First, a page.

I love the fact that Luke points out how Jesus grew in four dimensions: mentally, physically, spiritually and socially. He wasn’t some spiritual nerd who didn’t live in the real world, but there was a balance in his growth that encompassed intelligence, strength, and his relationship with both God and men. That’s probably a good template for goal-setting when we start jotting down those New Year’s resolutions… As for this story, the fact that he slipped away and stayed at the temple caught both Mary and Joseph a bit by surprise. I’m sure he was normally very obedient, and this was new behavior. Jesus was exploring some independence at age 12, and apparently knew an impressive amount of Scripture and was able to teach about the principles it contained. He knew enough, according to Luke, to astonish learned men. Since his own parents were surprised by what he was saying about doing his Father’s business, it makes sense to assume that this was not behavior they were yet accustomed to. The Son of God was leaving boyhood behind, and stepping out onto a larger stage. He knew who his Father was, and was already connected to his mission. Those are all pretty impressive qualities to exhibit at only twelve. Luke’s short account of twelve-year-old Jesus in the temple makes it clear that Jesus was destined for greater things; but that last phrase in verse 49 about how he treated his parents kinda sneaks up on you. “He was obedient to them.” Apparently even the King of Kings obeyed his mom and dad. Young people take note: If God with skin on obeyed his parents, so should you.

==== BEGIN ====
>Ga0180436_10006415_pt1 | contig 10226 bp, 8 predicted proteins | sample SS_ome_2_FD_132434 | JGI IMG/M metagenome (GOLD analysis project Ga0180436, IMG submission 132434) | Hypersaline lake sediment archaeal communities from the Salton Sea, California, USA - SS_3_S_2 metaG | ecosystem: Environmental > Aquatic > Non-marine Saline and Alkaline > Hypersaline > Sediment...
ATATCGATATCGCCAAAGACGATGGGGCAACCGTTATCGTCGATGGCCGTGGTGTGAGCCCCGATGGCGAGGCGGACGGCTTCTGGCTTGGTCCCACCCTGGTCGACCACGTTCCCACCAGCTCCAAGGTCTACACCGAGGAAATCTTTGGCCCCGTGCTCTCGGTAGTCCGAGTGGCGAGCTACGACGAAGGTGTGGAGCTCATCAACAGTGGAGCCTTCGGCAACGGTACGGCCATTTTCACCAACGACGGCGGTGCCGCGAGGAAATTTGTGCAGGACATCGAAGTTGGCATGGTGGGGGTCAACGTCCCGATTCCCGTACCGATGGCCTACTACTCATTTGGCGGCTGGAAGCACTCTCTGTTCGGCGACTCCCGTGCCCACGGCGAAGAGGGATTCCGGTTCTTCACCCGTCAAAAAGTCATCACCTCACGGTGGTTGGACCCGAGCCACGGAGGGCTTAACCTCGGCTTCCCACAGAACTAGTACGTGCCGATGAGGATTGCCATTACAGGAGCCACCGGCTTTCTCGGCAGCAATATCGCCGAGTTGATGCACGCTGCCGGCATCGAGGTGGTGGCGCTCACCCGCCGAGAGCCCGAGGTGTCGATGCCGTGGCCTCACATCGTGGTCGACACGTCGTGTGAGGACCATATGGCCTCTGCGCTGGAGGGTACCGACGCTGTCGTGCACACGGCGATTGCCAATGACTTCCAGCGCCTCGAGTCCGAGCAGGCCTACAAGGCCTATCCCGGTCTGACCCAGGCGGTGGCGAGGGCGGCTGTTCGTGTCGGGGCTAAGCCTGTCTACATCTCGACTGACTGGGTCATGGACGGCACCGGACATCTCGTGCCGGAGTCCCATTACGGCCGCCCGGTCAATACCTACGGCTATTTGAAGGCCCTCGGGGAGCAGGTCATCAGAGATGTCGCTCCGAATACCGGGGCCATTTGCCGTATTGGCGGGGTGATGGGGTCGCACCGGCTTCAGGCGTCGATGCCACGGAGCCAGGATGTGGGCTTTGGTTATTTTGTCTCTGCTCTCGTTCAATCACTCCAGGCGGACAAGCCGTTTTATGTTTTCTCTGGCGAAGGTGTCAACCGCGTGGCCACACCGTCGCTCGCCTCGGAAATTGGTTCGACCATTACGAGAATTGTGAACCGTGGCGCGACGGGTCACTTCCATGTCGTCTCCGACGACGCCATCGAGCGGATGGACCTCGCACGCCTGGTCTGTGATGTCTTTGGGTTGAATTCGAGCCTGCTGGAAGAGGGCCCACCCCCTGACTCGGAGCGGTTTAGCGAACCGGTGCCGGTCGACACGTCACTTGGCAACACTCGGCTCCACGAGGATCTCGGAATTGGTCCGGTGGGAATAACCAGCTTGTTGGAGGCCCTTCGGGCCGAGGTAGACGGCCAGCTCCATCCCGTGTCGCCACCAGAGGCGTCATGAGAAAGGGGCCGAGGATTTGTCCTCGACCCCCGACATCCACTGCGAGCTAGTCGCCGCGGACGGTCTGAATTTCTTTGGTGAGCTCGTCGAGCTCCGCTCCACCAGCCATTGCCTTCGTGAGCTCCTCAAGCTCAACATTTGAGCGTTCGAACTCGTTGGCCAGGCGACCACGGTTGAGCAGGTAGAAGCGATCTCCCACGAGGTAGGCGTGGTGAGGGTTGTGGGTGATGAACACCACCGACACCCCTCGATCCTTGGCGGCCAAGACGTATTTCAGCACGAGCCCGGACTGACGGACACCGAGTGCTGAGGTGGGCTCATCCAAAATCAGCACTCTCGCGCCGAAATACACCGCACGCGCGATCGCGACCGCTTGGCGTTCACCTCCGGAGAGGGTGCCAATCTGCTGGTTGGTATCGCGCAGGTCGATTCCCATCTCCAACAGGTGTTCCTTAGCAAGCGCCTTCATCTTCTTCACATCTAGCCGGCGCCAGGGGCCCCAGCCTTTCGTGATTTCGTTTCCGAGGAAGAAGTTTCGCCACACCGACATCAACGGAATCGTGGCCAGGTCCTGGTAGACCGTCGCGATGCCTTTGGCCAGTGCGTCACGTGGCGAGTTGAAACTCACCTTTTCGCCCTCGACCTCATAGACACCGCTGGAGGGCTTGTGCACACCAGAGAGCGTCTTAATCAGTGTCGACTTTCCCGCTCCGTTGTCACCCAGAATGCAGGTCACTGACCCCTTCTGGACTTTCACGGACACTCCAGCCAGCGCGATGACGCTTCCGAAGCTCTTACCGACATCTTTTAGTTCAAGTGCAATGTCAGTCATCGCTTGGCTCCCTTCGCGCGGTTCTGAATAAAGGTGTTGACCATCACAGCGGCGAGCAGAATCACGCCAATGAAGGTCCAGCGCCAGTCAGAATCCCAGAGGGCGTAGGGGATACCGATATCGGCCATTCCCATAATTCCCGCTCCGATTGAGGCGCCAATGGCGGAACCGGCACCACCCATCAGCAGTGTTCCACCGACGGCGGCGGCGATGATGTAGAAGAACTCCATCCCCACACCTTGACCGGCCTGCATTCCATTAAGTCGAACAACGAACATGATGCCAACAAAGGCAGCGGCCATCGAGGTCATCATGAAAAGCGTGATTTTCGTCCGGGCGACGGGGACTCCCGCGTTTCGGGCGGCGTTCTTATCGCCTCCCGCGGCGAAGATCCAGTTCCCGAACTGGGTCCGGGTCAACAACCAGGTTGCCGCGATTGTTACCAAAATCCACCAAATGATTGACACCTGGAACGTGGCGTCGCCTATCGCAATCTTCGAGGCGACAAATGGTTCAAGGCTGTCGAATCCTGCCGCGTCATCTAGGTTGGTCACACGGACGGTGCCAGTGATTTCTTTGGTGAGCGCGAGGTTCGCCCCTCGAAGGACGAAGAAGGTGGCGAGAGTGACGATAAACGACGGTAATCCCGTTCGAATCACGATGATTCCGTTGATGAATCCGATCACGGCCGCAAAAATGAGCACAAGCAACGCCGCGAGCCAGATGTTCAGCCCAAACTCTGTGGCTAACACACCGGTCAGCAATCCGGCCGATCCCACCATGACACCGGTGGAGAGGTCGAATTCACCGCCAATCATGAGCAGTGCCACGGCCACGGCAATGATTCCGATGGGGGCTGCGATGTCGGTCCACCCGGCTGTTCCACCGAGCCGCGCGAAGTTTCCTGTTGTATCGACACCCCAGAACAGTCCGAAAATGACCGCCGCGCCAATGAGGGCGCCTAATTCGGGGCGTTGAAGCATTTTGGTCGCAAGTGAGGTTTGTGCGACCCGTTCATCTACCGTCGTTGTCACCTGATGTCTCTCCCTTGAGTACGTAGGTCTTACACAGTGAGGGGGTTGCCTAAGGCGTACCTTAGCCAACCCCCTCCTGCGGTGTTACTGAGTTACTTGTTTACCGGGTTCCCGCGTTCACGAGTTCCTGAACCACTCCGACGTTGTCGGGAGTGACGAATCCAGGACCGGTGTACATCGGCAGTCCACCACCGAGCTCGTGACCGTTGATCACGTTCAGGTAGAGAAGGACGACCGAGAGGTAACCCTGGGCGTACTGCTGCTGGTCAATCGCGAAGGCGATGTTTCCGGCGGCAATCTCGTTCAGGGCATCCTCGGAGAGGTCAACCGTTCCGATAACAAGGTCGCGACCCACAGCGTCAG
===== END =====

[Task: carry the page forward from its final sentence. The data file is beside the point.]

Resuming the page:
Our culture loves the shallow things,
And all the toys celebrity brings:
The bling, the cars, the diamond rings,
The cash register when it cha-chings!
But Jesus grew up mentally,
And physically, and socially.